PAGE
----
Is there any point to this? Not the remaster itself— plenty of point to that, which I’ll get to in a minute—but this review right here. It could simply read ‘It is Resident Evil’, surely?
For the benefit of the three people out there who’ve not come across it before, Resident Evil is… actually, you know what? They should’ve done their homework – this is, like, the tenth release of the ‘96 classic, or something.
So, how does it fare, nearly 20 years later? Better than most titles from that era, is the honest answer. There are several game design decisions that will leave many a younger games player cold (having been mollycoddled by a more contemporary library of titles), such as limited save points and a restrictive inventory, but this only serves to perfectly illustrate just how games were back then. Handholding and signposting are in scant supply, too, with nonsequential puzzles that could well leave one scratching their heads, unless they kept a handy notebook of their finds and the such. It’s almost a surprise toe see that trophies/achievements have been added, given just how uncompromising the rest of it is.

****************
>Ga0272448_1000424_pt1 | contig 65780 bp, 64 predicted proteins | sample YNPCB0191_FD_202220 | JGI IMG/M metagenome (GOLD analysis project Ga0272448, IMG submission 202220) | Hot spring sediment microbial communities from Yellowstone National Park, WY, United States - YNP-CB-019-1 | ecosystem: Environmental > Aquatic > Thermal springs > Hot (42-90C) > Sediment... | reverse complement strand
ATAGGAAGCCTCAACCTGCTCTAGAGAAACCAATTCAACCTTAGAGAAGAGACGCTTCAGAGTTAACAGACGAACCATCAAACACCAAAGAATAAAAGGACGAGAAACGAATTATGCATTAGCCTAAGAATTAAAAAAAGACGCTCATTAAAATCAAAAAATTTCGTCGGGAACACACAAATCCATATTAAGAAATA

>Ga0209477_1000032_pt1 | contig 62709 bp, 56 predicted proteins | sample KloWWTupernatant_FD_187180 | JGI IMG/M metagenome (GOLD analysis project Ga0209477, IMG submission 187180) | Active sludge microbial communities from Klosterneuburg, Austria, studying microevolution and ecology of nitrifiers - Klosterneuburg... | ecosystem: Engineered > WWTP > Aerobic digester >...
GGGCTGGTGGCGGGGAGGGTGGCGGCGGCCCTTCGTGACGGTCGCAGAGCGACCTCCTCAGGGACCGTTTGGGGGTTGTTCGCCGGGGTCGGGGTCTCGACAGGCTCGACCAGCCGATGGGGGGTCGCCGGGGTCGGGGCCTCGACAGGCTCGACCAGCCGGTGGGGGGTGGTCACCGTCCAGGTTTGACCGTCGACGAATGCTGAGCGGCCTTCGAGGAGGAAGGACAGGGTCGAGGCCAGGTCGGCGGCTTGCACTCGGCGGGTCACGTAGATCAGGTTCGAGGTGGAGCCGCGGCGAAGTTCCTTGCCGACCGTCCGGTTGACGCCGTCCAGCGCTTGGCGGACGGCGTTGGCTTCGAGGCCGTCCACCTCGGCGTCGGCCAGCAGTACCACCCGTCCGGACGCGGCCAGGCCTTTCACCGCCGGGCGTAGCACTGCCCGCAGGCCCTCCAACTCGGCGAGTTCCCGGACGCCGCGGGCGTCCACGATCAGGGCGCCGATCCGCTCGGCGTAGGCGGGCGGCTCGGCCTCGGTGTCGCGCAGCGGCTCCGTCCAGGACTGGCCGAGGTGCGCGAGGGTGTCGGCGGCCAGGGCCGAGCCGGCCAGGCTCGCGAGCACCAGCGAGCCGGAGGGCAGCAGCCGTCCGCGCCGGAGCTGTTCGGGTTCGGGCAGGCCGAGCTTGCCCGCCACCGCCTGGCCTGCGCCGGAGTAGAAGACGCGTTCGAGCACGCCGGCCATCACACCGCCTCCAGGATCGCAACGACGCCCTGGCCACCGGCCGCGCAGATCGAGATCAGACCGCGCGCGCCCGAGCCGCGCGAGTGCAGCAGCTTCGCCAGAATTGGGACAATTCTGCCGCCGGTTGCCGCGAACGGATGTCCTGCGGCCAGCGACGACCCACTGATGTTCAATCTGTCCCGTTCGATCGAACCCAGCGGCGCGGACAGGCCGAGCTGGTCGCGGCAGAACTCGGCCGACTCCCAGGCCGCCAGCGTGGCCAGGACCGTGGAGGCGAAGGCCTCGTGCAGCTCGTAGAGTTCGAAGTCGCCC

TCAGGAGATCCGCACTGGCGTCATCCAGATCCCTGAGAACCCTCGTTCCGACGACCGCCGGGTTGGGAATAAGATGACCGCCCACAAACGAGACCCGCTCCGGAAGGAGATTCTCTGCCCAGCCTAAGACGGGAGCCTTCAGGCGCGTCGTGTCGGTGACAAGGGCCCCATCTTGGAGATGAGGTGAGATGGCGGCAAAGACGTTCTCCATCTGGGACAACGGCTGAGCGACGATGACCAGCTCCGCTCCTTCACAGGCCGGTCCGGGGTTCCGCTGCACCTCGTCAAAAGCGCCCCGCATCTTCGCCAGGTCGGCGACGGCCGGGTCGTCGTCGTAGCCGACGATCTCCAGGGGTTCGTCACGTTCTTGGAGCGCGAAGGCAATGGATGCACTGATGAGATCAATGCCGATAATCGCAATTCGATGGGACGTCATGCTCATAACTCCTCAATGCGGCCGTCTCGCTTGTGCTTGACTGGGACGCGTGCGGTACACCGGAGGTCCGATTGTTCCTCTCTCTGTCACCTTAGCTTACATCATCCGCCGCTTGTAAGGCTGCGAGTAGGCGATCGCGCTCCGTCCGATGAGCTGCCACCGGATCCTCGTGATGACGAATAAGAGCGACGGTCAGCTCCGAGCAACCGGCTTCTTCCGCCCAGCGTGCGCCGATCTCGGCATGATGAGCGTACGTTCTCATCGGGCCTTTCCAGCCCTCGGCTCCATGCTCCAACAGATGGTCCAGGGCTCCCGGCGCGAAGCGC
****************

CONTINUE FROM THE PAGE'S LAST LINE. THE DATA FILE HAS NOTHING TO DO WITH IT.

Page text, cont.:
There’s a control addition, allowing the player to simply point their avatar in the direction desired, rather than the traditional tank movement, but we eschewed it, ‘cos we are teh h4rdcorez. At the end of the day, though, Resident Evil remains every inch the modern classic.